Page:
The goal of this study is the selective oxyfunctionalization of aliphatic compounds under mild and environmentally friendly conditions using a low-cost enzymatic biocatalyst. This could be possible taking advantage from a new peroxidase type that catalyzes monooxygenase reactions with H2 O2 as the only cosubstrate (peroxygenase). With this purpose, recombinant peroxygenase, from gene mining in the sequenced genome of Coprinopsis cinerea and heterologous expression using an industrial fungal host, is tested for the first time on aliphatic substrates. The reaction on free and esterified fatty acids and alcohols, and long-chain alkanes was followed by gas chromatography, and the different reaction products were identified by mass spectrometry. Regioselective hydroxylation of saturated/unsaturated fatty acids was observed at the ω-1 and ω-2 positions (only at the ω-2 position in myristoleic acid). Alkyl esters of fatty acids and monoglycerides were also ω-1 or ω-2 hydroxylated, but di- and tri-glycerides were not modified. Fatty alcohols yielded hydroxy derivatives at the ω-1 or ω-2 positions (diols) but also fatty acids and their hydroxy derivatives. Interestingly, the peroxygenase was able to oxyfunctionalize alkanes giving, in addition to alcohols at positions 2 or 3, dihydroxylated derivatives at both sides of the molecule. The predominance of mono- or di-hydroxylated derivatives seems related to the higher or lower proportion of acetone, respectively, in the reaction medium. The recombinant C. cinerea peroxygenase appears as a promising biocatalyst for alkane activation and production of aliphatic oxygenated derivatives, with better properties than the previously reported peroxygenase from Agrocybe aegerita, and advantages related to its recombinant nature for enzyme engineering and industrial production.
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Carabajal M, Kellner H, Levin L, Jehmlich N, Hofrichter M, Ullrich R (2013). "The secretome of Trametes versicolor grown on tomato juice medium and purification of the secreted oxidoreductases including a versatile peroxidase". J. Biotech., 168: 15-23.
The present work was carried out with the aim to analyze the secretome of Trametes versicolor BAFC 2234 grown on tomato juice medium supplemented with copper and manganese. T. versicolor BAFC 2234 was selected among diverse wood dwelling agaricomycetes from Argentina by its ability to cause a strong white rot on hardwood and in addition to show high tolerance toward phenolic compounds. A considerable number of the identified proteins were related to the degradation/modification of lignocelluloses. Hydrolases, peroxidases and phenoloxidases were the most abundant enzymes produced under the above-mentioned culture conditions. The lignin-modifying oxidoreductases laccase, manganese peroxidase (MnP) and versatile peroxidase (VP) were successfully purified – the latter for the first time from T. versicolor. The native VP protein has a molecular mass of 45 kDa and an isoelectric point of pH 3.7. The study clearly shows that complex plant-based media being rich in phenolics, such as tomato juice, can stimulate the secretion of a broad set of extracellular lignocellulolytic enzymes. Using such natural products as fungal culture media may give the opportunity to investigate plant biomass decomposition as well as the biodegradation of organic pollutants in an environment close to nature.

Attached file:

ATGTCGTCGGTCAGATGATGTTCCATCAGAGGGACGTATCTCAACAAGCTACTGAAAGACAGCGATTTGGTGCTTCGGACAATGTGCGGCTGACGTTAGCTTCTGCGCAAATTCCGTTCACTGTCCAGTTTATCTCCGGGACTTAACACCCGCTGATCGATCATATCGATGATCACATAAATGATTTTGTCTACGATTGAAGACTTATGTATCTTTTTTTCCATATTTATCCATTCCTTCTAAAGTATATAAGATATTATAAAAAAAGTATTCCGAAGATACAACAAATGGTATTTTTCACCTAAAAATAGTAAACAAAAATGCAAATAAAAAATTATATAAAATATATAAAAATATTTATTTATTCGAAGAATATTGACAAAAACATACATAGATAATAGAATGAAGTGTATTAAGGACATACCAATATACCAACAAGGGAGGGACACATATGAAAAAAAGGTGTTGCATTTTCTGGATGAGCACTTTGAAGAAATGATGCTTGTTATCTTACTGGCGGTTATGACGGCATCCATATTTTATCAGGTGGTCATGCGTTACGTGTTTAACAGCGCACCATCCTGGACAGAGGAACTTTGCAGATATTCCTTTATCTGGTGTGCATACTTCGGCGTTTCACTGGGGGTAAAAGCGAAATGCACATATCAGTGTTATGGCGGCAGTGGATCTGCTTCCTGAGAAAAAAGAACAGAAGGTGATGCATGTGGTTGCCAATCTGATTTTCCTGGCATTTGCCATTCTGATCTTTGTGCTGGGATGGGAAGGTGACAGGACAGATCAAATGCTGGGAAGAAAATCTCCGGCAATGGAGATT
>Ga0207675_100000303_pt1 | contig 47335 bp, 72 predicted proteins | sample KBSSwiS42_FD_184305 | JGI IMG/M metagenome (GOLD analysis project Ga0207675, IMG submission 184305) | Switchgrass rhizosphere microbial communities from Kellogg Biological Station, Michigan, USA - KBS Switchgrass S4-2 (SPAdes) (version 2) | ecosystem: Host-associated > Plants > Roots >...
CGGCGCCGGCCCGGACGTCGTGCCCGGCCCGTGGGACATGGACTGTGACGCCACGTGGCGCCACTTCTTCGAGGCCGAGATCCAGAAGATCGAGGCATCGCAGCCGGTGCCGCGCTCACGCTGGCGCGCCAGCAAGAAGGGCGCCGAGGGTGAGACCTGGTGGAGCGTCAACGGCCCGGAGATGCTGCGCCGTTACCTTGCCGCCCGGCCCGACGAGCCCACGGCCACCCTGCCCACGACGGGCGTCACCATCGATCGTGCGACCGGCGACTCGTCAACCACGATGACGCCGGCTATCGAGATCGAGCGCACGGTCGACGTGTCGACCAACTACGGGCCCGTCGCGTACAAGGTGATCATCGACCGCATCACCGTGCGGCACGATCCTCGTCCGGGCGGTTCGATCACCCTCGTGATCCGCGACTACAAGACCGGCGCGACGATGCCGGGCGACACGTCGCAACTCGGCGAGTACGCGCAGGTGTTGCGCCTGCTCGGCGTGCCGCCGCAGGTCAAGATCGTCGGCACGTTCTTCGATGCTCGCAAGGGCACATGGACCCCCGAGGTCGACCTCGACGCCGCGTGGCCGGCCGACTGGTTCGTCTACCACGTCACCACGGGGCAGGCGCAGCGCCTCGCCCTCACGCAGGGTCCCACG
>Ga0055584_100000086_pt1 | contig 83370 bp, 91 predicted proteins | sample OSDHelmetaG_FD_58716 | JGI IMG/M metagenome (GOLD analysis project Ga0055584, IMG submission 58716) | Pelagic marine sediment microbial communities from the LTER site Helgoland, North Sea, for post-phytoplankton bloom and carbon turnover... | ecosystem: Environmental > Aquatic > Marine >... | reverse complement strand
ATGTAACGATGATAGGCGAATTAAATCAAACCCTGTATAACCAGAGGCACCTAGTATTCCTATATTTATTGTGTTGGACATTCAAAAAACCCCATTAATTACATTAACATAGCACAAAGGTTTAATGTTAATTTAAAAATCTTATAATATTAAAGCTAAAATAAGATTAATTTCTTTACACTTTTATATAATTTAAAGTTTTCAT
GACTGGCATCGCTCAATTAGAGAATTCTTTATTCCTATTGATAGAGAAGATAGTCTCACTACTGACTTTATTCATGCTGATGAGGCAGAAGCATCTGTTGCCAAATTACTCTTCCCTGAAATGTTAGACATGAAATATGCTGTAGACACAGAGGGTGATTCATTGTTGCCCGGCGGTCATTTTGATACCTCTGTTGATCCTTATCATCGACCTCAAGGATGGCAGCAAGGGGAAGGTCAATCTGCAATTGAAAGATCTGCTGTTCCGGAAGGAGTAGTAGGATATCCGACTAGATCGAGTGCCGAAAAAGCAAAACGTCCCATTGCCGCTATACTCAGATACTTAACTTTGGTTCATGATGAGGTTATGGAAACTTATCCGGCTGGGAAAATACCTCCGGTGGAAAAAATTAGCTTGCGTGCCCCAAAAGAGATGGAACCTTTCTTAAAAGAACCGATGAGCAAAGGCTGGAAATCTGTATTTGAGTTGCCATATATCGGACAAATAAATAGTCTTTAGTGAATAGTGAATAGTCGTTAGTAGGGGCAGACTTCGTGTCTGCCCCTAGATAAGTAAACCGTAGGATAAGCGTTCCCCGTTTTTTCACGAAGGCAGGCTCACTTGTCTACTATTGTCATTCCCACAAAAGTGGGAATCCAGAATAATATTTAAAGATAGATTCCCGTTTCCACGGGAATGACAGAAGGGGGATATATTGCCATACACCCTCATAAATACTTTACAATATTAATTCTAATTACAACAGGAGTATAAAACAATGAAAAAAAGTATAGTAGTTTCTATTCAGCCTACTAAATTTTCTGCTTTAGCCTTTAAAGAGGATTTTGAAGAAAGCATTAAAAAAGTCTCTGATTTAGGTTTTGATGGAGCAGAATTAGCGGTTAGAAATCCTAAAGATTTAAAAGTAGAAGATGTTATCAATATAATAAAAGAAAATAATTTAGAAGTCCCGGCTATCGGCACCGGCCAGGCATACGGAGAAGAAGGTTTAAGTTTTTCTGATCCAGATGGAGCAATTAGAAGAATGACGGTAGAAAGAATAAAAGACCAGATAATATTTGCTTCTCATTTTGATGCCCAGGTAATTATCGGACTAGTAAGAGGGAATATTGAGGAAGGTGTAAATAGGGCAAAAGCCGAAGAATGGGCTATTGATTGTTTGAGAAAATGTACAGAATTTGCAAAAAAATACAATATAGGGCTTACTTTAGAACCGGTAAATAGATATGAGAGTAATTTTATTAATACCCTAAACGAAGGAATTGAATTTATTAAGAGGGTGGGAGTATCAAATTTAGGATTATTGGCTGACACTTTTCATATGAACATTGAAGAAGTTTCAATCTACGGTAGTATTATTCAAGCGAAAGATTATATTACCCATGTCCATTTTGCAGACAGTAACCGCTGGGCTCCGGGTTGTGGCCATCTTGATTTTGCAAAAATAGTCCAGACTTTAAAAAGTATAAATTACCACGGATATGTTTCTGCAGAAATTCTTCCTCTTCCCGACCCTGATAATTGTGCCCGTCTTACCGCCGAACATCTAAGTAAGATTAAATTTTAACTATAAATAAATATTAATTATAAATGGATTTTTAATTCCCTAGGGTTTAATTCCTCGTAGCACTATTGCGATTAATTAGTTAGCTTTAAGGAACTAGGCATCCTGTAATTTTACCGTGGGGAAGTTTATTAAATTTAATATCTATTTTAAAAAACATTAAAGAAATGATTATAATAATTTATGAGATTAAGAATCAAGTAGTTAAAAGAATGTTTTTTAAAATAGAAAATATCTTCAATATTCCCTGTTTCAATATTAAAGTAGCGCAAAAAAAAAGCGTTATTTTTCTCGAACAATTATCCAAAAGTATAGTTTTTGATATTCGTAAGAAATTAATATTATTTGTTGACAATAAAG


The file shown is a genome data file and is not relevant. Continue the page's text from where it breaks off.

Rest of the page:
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Hahn F, Ullrich R, Hofrichter M, Liers C (2013). "Experimental approach to follow the spatiotemporal wood degradation in fungal microcosms". Biotechnol. J., 8: 127-132.
To investigate the spatiotemporal growth dynamics in fungal microcosms and to follow the spatial degradation effects of fungal lignocellulose fermentation, a new and flexible experimental setup was developed and tested. White and brown rot fungi were cultivated under solid-state conditions in beech wood-filled silicon tubes for 5 weeks. After inoculation of wood material at one end of the tube, the culture vessels were aerated and moistured by flushing air through alkaline and aqueous solutions. After incubation, the silicon tubes were harvested and segmented to follow different growth and degradation parameters. This new approach holds great potential since it allows the use of different growth substrates, variable aeration or moisturization conditions and is therefore a useful tool for diverse degradation studies, e.g. respiration/mineralization studies involving flow meters or carbon dioxide sensors or for molecular biological approaches.
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Karich A, Kluge M, Ullrich R, Hofrichter M (2013). "Benzene oxygenation and oxidation by the peroxygenase of Agrocybe aegerita". AMB Express, 3: 5-13.
Aromatic peroxygenase (APO) is an extracellular enzyme produced by the agaric basidiomycete Agrocybe aegerita that catalyzes diverse peroxide-dependent oxyfunctionalization reactions. Here we describe the oxygenation of the unactivated aromatic ring of benzene with hydrogen peroxide as co-substrate. The optimum pH of the reaction was around 7 and it proceeded via an initial epoxide intermediate that re-aromatized in aqueous solution to form phenol. Identity of the epoxide intermediate as benzene oxide was proved by a freshly prepared authentic standard using GC-MS and LC-MS analyses. Second and third [per]oxygenation was also observed and resulted in the formation of further hydroxylation and following [per]oxidation products: hydroquinone and p-benzoquinone, catechol and o-benzoquinone as well as 1,2,4-trihydroxybenzene and hydroxy-p-benzoquinone, respectively. Using H218O2 as co-substrate and ascorbic acid as radical scavenger, inhibiting the formation of peroxidation products (e.g., p-benzoquinone), the origin of the oxygen atom incorporated into benzene or phenol was proved to be the peroxide. Apparent enzyme kinetic constants (kcat, Km) for the peroxygenation of benzene were estimated to be around 8 s-1 and 3.6 mM. These results raise the possibility that peroxygenases may be useful for enzymatic syntheses of hydroxylated benzene derivatives under mild conditions.